But there is no rule tying Hermetic magic to a general "medieval paradigm".
As far as I know, there are no canoncial spells using the "Transport the target instantly up to XYZ" guidelines that are described as anything but instant transportation. Can you find any? I couldn't. From my perspetive, hermetic magic allows for instant travel, and it allows for controlling a body to accelerate it, but it doesn't allow for extremely high speed near instant travels. I know some creatures have such powers, and so do hedge tradition, but I think this is one of those areas where hermetic magic can be improved on rather than a default option.
Seems like errata material to me. I don't see how you can jump 25 feet using a guideline that transports the target instantly up to 5 paces. I find it more likely that they used Base 10 "Control a target's motions" and the error is with TME's interpretation. Or the spell is non-standard, but usually the base book specifies it.
In addition to Gift of the Frog's Legs, which as ErikT points out is explicitly noted in TME to do exactly this, we have
Jump of the Lynx (MoH p.124). This is even noted to have been built off of Gift of the Frog's Legs
Tossing the Brawling Brute (C-tBC p.75). If you compare this, it uses the same base and the same distances as Gift of the Frog's Legs.
Topple the Brutish Band (C-tBC p.75). This is noted to have been built off of Tossing the Brawling Brute, and so also uses the same guideline as Gift of the Frog's Legs.
Since Gift of the Frog's Legs uses the instant transportation guideline and all these use the same guideline, they all do. There may be more effect that do as well.
I do know of an error in one spell where it either needs another +1 for increased speed or to be switched to the instant transportation guidelines for Terram; both of those end up at the same magnitude. I don't know if this was put into the errata, but it was mentioned along with the two variant fixes. Depending on how this would be fixed, it could be a fifth.
Perhaps you're right. Perhaps they wrapped up the instant transport guideline with how long of a running jump someone can expect to make to end up with 25 feet. I'm not sure. I'm not convinced I think such spells make a lot of sense at higher levels though.
If you look at the spell further, if you jump 15' up over a horizontal surface, do you think you just float there forever? Or do you drop 15' for a total of 30'? Similarly, if you teleport 15' up, do you just float there forever, or do you also end up moving 30'? Does this mean we need a bigger guideline to teleport 15' up?
As a rough estimate, if you suddenly move 15' along a jumping path not straight up, you can reach about 25' away. It may not be perfect, but it's close. So this is all extremely consistent.
Edit: Note, 25' is a nice number of feet, but I would have preferred 24' so it would be 8 paces.
I'm having one of those librarian moments when I know where my citation is but can't get to it.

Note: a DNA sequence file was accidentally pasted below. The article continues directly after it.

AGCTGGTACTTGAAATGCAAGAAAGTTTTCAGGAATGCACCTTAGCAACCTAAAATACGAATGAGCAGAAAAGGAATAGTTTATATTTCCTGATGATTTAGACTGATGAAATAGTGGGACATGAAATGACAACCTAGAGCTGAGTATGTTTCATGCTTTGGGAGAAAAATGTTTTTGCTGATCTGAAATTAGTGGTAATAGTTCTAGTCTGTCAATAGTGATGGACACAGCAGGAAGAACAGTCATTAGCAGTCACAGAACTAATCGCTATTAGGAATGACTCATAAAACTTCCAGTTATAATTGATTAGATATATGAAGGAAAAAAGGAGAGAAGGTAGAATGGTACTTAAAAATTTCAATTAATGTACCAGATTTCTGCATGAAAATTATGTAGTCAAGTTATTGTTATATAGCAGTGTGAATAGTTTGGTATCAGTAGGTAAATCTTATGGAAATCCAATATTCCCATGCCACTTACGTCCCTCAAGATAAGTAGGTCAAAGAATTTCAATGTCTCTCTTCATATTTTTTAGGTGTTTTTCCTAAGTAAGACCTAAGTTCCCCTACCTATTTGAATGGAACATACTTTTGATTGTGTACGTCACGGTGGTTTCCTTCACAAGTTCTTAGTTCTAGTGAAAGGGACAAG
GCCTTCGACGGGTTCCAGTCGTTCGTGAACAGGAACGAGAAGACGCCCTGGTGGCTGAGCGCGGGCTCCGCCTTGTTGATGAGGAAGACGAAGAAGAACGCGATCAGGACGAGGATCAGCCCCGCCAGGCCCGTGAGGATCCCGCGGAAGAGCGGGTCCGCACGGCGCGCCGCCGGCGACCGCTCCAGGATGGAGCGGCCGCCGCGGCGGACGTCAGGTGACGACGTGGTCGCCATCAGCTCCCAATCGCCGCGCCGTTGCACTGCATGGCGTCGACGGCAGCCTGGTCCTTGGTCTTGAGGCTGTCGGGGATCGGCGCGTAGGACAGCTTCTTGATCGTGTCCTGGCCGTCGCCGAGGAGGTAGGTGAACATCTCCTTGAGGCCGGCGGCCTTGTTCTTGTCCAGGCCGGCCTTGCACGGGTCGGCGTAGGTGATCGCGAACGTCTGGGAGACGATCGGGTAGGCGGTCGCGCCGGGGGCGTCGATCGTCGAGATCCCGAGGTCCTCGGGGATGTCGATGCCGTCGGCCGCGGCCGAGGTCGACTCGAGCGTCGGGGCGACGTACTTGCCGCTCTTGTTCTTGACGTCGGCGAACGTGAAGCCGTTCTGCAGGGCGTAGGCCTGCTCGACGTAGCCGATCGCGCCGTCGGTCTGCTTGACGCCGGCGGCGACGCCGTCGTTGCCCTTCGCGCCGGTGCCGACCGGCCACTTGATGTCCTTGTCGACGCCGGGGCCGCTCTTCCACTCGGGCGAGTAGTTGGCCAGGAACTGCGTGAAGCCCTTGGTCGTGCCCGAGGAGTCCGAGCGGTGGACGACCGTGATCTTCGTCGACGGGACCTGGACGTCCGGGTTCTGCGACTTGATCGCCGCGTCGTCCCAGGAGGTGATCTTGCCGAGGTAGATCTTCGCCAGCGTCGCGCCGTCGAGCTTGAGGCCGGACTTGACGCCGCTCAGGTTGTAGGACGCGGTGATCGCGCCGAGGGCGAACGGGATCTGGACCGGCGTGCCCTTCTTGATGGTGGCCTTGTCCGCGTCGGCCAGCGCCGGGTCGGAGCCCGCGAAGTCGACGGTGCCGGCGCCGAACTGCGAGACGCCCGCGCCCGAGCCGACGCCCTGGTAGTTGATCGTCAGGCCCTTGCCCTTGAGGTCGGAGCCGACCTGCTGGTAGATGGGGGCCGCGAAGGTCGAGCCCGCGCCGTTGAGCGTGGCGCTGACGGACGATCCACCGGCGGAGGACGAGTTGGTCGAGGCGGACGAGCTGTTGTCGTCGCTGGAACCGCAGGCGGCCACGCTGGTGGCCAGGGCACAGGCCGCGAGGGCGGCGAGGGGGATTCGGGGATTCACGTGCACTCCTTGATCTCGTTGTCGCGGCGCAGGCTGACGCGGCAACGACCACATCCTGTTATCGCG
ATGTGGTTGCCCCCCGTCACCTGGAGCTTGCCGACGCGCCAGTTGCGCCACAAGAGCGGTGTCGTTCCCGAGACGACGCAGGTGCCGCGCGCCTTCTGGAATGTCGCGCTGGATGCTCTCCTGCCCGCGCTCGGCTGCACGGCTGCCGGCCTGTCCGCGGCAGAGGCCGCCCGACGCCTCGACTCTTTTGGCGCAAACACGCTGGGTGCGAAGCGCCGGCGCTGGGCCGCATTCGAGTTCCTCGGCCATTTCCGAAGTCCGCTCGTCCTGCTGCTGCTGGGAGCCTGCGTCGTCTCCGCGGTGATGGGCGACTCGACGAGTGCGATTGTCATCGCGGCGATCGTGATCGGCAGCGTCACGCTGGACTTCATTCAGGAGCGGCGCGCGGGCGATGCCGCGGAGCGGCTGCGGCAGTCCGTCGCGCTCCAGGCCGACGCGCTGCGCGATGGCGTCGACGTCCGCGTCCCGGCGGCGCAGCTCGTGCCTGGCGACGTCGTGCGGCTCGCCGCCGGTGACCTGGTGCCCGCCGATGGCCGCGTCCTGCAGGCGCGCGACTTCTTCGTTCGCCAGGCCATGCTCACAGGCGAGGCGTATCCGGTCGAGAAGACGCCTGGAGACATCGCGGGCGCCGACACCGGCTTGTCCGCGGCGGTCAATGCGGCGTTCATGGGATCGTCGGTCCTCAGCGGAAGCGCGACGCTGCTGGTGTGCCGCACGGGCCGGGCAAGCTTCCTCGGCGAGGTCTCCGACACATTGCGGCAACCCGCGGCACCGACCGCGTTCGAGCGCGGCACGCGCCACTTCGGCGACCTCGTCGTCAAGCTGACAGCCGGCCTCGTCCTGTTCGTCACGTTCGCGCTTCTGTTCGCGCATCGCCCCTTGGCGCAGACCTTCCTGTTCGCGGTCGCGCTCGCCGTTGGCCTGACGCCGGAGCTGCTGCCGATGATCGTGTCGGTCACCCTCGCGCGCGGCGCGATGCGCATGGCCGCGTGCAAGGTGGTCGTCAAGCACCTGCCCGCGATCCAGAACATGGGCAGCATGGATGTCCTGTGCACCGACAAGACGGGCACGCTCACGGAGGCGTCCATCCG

There's a detailed description of the Church's view on how saints moved rapidly to other places in an edition of Fortean times with Nessie on the cover making a shape of the number 500 (or was it 300?). Similarly, demons don't teleport, they move with supernatural swiftness. So much so that when some saints lives say they can teleport what they mean is they can walk through closed doors (literally, tele port).
I remember it because there was a playtesting issue around requisites for teleportation spells Very Long Ago.
Phillip effectively teleports in the Bible (Acts), so the discussion of if he moves instantly or moves through the intervening space rapidly is an old one. The general answer I've seen is that just like Ezekiel, no, he is physically carried through the space by spiritual forces. This was certainly the later view when other saints were pulling the same schtick. You even see it today int the guy who used to teleport a lot in life, Nicholas of Myrna. Does he teleport at Christmas? No, he travels ridiculously fast through the intervening space. Exactly how he does this varies by country ( David Sedaris has a great essay on this) but basically, saints don't teleport. They just move very quickly through space, as do demons. Angels either move swiftly or just project a semblance of their presence.
I'm not saying that banning instant teleportation makes for a better game, but I am saying it's not something that turns up a lot in period stories, and so for theme it may go the way of pockets
There is the plain text from Acts (2.39-40, here NIV):
39 When they came up out of the water, the Spirit of the Lord suddenly took Philip away, and the eunuch did not see him again, but went on his way rejoicing. 40 Philip, however, appeared at Azotus and traveled about, preaching the gospel in all the towns until he reached Caesarea.
But how would that miracle "of the Spirit of the Lord" be relevant to Hermetic magic in ArM5? So I would suggest to drop the argument.